Paradigms in Physics: Representations of Partial Derivatives
A common feature across STEM disciplines is that we are interested in studying change, whether we are studying how changing a design parameter a?ects a device, how changes in temperature a?ect a measurement, or how pressure changes when we adiabatically compress a gas. Indeed, the nature of scienti?c measurement is to control all parameters of an experiment except for the one parameter being studiedﾗwhich itself is being changed. Mathematically, we express the concept of changing one parameter while ?xing others by using partial derivatives. However, how we use partial derivatives, and how we talk about partial derivatives varies dramatically across STEM disciplines. We have found that many studentsﾗeven those with a strong mathematics backgroundﾗ?nd partial derivatives particularly di?cult. This raises the question of how we can best prepare students to use partial derivatives in their ?elds.
Our current grant continues the joint work of two very successful projects: The Paradigms in Physics Project, begun in 1997, and the Vector Calculus Bridge Project, begun in 2001. Written materials produced by these projects include more than 250 group activities and class notes for 20 separate courses.
The major goals of this phase of the project are to:
ﾕ Explore how experts use and represent change;
ﾕ Move students toward a robust understanding of the quantification of change;
ﾕ Develop and test curricular materials for middle-division math and physics courses;
ﾕ Establish students' initial and ongoing levels of understanding as they progress through these materials;
ﾕ Make these materials freely available online.
A theoretical appreciation of representations is helpful in understanding how students interpret, use, and move between di?erent representations. We draw on the perspective of distributed cognition, which provides an account for the role of external entities (including tools, other people, and representations) in cognition. As a part of this this project, we will study the representations used to work with partial derivatives across the STEM disciplines, and will use these results to analyze and construct learning trajectories for students, as they progress from novice to expert throughout their university career.
Michelle Zandieh's 2000 framework for describing student concept images of the derivative has been extended to partial derivatives. In addition, the notion of 'thick' derivative has been introduced in order to address the idea of numerical or experimental data that is approximate but 'good enough'. Our extended framework has appeared in refereed papers for both the mathematics and physics communities and been presented at several conferences and colloquia.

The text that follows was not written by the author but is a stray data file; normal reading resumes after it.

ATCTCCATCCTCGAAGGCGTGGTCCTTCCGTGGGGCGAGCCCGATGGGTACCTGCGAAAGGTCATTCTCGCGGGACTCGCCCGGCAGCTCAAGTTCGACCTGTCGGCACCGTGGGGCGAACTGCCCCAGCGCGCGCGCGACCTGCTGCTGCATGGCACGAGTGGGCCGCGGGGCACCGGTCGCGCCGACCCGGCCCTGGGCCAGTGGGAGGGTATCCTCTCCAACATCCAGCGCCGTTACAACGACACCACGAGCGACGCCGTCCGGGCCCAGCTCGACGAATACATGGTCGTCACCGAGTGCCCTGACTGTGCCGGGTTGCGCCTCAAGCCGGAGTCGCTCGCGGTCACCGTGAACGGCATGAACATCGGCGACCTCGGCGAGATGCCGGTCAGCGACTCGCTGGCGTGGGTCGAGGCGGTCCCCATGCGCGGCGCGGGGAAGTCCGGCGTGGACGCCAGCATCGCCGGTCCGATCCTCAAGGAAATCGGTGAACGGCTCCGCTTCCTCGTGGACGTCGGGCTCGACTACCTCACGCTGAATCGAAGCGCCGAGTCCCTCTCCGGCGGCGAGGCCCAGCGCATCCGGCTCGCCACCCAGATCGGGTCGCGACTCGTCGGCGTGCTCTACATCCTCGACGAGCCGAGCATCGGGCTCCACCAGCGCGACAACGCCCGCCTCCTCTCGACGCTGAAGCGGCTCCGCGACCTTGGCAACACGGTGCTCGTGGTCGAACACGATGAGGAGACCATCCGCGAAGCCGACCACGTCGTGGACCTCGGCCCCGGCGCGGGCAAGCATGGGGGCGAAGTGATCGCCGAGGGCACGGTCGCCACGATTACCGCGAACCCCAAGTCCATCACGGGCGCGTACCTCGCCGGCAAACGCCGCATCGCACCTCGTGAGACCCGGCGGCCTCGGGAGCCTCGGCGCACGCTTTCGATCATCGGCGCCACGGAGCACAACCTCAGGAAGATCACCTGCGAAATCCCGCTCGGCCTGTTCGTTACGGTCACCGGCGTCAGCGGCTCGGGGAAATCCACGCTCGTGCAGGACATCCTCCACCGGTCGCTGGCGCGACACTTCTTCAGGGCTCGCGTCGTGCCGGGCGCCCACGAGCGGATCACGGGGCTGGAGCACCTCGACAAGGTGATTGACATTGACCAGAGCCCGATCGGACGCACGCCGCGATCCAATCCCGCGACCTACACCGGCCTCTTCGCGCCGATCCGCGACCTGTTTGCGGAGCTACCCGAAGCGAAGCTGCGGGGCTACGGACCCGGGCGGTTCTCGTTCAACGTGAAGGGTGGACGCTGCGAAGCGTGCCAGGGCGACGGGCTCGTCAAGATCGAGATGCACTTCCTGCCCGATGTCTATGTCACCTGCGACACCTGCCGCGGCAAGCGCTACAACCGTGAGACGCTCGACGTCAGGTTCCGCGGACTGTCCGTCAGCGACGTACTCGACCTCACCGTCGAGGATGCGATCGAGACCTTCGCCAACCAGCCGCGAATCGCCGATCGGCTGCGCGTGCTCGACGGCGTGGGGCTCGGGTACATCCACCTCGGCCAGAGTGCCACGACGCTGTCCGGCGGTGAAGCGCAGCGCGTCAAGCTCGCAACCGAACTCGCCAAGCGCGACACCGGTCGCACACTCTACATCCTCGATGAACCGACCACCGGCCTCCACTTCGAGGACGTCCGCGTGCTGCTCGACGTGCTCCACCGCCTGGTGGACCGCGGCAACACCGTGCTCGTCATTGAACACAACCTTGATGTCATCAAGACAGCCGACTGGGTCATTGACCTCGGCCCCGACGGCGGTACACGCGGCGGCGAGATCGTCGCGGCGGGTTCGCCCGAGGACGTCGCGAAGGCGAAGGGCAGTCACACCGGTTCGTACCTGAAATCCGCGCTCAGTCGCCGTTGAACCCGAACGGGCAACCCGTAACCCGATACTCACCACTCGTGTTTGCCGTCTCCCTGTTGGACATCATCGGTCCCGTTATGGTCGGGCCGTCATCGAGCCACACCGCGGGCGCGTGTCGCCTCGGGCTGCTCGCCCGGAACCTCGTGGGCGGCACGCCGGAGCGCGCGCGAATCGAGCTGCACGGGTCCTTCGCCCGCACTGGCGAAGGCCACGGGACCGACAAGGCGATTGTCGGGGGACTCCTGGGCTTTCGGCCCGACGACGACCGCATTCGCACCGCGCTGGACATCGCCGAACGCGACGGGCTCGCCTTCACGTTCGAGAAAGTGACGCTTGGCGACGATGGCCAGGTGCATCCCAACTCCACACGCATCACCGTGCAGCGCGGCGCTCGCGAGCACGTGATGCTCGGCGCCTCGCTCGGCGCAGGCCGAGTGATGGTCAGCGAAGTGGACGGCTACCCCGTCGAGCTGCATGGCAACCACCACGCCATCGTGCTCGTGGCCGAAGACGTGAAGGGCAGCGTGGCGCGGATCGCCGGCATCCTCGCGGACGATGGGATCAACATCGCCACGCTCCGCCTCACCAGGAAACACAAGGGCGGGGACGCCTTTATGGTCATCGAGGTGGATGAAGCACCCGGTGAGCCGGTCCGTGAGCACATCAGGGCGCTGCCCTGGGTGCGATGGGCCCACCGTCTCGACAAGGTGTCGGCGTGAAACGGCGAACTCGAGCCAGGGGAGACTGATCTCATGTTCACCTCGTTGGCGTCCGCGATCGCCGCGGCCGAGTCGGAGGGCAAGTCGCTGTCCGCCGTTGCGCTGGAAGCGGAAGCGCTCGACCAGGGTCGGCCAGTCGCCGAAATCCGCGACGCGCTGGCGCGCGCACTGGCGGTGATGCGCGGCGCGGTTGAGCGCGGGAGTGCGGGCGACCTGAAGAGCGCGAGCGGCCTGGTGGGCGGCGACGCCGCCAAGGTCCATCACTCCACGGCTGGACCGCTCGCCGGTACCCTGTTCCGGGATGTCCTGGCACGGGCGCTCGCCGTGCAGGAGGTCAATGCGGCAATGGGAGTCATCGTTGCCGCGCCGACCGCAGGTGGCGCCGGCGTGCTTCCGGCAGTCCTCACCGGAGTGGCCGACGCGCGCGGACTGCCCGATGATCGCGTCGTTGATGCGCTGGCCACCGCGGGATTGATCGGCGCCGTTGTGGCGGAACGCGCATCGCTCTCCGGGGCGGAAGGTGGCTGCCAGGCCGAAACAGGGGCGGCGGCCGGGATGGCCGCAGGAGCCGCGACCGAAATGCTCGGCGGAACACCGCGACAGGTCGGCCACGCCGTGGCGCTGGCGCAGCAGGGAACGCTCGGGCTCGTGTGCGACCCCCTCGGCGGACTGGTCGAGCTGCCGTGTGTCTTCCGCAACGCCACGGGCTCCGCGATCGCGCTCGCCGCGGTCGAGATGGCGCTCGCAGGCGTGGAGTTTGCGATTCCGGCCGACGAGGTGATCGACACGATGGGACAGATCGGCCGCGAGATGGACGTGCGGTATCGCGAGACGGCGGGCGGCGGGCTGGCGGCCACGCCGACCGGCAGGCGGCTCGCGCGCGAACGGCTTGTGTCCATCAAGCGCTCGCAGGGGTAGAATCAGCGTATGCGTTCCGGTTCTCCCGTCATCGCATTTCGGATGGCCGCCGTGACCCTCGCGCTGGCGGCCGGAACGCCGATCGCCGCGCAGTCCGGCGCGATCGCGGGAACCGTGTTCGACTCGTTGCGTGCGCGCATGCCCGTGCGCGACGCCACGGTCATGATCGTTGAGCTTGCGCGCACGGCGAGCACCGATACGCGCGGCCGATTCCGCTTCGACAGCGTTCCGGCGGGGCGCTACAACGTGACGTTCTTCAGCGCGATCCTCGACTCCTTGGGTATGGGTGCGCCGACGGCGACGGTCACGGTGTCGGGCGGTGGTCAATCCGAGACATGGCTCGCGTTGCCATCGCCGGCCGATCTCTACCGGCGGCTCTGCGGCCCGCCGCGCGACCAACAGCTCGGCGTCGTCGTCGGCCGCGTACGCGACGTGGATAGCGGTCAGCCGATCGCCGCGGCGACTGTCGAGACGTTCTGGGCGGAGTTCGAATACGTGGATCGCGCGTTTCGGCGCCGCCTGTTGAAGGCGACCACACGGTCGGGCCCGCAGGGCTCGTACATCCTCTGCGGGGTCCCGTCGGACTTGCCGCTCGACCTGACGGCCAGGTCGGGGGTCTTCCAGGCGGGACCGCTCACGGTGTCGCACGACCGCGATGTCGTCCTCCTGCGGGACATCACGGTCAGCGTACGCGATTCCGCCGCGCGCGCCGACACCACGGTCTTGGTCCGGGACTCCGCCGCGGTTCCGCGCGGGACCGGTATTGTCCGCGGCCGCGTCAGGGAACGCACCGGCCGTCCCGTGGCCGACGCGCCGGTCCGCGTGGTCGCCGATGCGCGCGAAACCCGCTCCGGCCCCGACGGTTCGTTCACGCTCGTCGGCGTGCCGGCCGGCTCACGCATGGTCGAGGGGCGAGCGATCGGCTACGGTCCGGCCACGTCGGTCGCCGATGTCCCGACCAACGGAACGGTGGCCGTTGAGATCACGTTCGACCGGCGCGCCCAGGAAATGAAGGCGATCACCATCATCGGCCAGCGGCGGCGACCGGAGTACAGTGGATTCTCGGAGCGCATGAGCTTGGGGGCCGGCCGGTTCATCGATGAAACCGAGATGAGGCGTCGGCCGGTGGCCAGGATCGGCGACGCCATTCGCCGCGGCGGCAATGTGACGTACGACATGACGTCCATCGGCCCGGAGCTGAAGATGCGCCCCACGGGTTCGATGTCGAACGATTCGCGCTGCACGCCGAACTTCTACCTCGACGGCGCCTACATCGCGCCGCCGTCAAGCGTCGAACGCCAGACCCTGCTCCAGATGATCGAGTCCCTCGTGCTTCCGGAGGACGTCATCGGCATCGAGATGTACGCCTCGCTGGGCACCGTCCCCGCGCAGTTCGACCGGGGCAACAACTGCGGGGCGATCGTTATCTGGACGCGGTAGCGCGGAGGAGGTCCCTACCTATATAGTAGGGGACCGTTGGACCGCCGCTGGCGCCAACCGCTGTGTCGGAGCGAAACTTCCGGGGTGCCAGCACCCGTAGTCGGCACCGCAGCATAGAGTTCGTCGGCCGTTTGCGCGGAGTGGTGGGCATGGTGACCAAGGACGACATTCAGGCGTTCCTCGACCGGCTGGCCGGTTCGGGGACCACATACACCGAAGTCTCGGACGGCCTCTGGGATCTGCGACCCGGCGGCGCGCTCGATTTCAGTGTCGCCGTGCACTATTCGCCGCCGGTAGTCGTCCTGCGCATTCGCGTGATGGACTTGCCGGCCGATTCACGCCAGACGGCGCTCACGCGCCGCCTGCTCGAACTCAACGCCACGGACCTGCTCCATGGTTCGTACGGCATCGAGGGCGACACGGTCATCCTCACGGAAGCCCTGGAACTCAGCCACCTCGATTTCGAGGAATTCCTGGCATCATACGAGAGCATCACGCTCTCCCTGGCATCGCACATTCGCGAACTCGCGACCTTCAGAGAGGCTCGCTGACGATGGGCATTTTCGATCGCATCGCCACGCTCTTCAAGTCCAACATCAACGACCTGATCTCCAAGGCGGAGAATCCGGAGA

We are continuing to design and classroom test our learning trajectories and classroom materials.
We have begun an active collaboration with researchers from the ﾓRaising Calculus to the Surfaceﾔ project (NSF 1246094).
This project will directly impact mathematics and physics education at the middle-division undergraduate level by providing classroom-tested curricular materials and associated instructor resources to the education community through existing, proven online resources (an activities wiki and textbook). Mathematics materials will support learning trajectories in multiple STEM disciplines, not just mathematics and physics. The addition of the new materials will make the existing resources easier to adopt by providing more complete coverage, in line with most common course structures.
Early publications describing the Paradigms project as a whole:
Corinne A. Manogue and Kenneth S. Krane, Paradigms in Physics: Restructuring the Upper Level, Physics Today 56, 53ﾖ58 (2003).
Corinne A. Manogue, Philip J. Siemens, Janet Tate, and Kerry Browne (Department of Physics) & Margaret L. Niess and Adam J. Wolfer (Department of Science and Mathematics Education), Paradigms in Physics: A New Upper-Division Curriculum, American Journal of Physics 69, 978ﾖ990 (2001).
Publications which reference the current grant:
David Roundy, Tevian Dray, Corinne A. Manogue, Joseph F. Wagner, Eric Weber, An Extended Theoretical Framework for the Concept of the Derivative, RUME18 proceedings, eds. Tim Fukawa-Connelly et al., MAA, pp. 838ﾖ843.
David Roundy, Eric Weber, Tevian Dray, Rabindra R. Bajracharya, Allison Dorko, Emily M. Smith, and Corinne A. Manogue, Experts' understanding of partial derivatives using the Partial Derivative Machine, Physical Review Special Topics ﾖ Physics Education Research 11, 020126 (2015).
David Roundy, Mary Bridget Kustusch, and Corinne A. Manogue, Name the experiment! Interpreting thermodynamic derivatives as thought experiments, American Journal of Physics, 82(1), pp. 39-46 (2014).
Mary Bridget Kustusch, David Roundy, Tevian Dray, and Corinne A. Manogue, Partial derivative games in thermodynamics: A cognitive task analysis, Physical Review Special Topics - Physics Education Research, 10, 010101 (2014).
Justyna P. Zwolak and Corinne A. Manogue, Assessing student reasoning in upper-division electricity and magnetism at Oregon State University, Physical Review Special Topics ﾖ Physics Education Research 11, 020125 (2015).
Justyna P. Zwolak and Corinne A. Manogue, Revealing Differences Between Curricula Using the Colorado Upper-Division Electrostatics Diagnostic, 2014 Physics Education Research Conference, eds. P.V. Engelhardt, A.D. Churukian, and D.L. Jones, AAPT, pp. 295ﾖ298.